A future president could simply begin again enforcing those sanctions against Iranian assets, individuals and businesses that violate them. Perhaps even more importantly, even if the United States were to take a harder line against Iran in the future, violating the anticipated resolution, the Security Council would have to adopt a second resolution imposing enforcement measures against the United States, which the United States could of course veto.

In other words, if the administration does proceed to enshrine a nuclear-arms deal with Iran through the Security Council as a means of cutting Congress out of the process, it will not achieve its ultimate goal of a long-term agreement binding on the United States. It will merely impose additional and avoidable costs on the United States in the future when – as will almost certainly be the case – Iran again moves towards achieving nuclear power status. As a result, the administration should eschew this path and accept what the Constitution requires – Senate approval of the treaty it is now negotiating.

Messrs. Rivkin and Casey are partners at BakerHostetler LLP, specializing in constitutional litigation, and served at the Department of Justice and the White House Counsel’s Office during the Reagan and George H.W. Bush Administrations. Rivkin is also a senior fellow at the Foundation for the Defense of Democracies.

Source: http://nationalinterest.org/feature/obamas-security-council-gambit-12421

The Federalism Fallacy in King v. Burwell

By DAVID RIVKIN and ELIZABETH PRICE FOLEY, March 11, 2015

Last Wednesday, the Supreme Court heard oral arguments in King v. Burwell, the latest challenge to the Affordable Care Act (ACA). The case centers on a provision of Obamacare that authorizes federal tax subsidies for individuals only if they purchase health insurance through an “Exchange established by the State.” If an individual purchases insurance through a federal-run exchange (in the event that the state opts out of setting up its own exchange), can she still qualify for Obamacare subsidies? The Obama administration says yes; the King plaintiffs say no.

A great deal is at stake here. If the plaintiffs win, individuals in 34 states—the states that have opted not to operate a state insurance exchange—will still be subject to Obamacare’s individual mandate, but they won’t qualify for federal tax subsidies. As a result, their insurance will cost more out-of-pocket. Moreover, because individuals in these 34 states won’t get tax subsidies, employers in these states won’t be subject to the employer mandate, so they won’t have to offer health insurance and can’t be taxed for failing to do so. And yet, those states would be able to continue registering their profound opposition to the entirety of the Obamacare regulatory scheme, thereby undermining its legitimacy. Given these consequences, supporters of Obamacare are pulling out all the stops to prevent a plaintiffs’ victory.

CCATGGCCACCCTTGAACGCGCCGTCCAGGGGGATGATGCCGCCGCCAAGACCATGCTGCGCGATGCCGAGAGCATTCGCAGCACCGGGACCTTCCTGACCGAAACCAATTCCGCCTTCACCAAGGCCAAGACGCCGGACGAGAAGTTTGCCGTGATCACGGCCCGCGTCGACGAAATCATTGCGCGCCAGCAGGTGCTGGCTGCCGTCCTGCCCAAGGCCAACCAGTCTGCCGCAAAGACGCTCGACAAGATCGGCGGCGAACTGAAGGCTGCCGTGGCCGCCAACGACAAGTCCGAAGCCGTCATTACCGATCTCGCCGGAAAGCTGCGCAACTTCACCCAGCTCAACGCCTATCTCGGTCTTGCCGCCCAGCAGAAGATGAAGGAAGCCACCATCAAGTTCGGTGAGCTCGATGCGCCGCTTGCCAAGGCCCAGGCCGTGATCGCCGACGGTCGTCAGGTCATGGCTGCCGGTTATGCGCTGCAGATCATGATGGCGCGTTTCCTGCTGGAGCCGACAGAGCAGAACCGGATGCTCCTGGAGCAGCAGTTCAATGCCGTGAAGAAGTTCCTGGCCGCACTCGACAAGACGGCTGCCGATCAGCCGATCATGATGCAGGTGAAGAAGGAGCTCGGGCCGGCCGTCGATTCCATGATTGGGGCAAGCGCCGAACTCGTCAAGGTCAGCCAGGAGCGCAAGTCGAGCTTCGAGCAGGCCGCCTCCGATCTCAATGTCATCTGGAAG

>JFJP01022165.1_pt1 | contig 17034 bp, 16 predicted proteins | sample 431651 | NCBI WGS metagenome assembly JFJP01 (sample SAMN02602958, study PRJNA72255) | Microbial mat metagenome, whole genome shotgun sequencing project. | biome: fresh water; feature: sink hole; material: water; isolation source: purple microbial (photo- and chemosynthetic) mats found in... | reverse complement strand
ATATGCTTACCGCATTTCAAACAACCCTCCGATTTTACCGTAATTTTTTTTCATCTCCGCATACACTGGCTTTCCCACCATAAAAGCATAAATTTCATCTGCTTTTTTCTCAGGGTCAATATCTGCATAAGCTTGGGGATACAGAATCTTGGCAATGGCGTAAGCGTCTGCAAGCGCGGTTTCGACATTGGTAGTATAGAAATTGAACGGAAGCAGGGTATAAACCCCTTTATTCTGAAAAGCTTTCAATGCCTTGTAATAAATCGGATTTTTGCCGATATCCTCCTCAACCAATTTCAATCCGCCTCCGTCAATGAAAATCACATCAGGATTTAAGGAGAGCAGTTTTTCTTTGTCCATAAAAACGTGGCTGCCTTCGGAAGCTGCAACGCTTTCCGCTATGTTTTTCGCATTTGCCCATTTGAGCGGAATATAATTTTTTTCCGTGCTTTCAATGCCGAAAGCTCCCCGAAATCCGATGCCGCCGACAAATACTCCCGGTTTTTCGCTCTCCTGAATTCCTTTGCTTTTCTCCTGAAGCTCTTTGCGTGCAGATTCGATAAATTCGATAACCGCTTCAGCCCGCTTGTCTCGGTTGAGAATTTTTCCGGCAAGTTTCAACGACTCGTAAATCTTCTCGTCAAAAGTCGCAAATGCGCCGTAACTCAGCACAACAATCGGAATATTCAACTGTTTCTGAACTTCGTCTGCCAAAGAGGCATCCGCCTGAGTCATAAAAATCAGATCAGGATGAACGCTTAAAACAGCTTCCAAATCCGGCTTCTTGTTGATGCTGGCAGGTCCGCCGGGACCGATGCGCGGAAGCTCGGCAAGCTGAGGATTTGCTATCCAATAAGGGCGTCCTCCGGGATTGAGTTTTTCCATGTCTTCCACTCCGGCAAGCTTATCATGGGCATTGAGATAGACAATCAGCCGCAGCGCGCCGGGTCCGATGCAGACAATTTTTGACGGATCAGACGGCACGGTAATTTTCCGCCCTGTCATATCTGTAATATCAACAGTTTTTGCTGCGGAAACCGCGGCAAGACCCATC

One recent attempt to save tax subsidies in these 34 states has come from an amicus brief filed on behalf of four law professors, two of whom are former clerks to Justice Ruth Bader Ginsburg. During the King oral arguments, it became apparent that their argument had found favor with Ginsburg and three other liberal justices and had gained some traction with the court’s centrist, Justice Anthony Kennedy.

Ironically, the centerpiece of their argument is federalism—the division of powers between state and federal governments—a concept that, while a key part of the Constitution’s separation of powers architecture, is not particularly favored by liberals. Specifically, the law professors’ claim that the court should rule in favor of the Obama administration by invoking the “clear statement rule,” a legal doctrine designed to protect state sovereignty.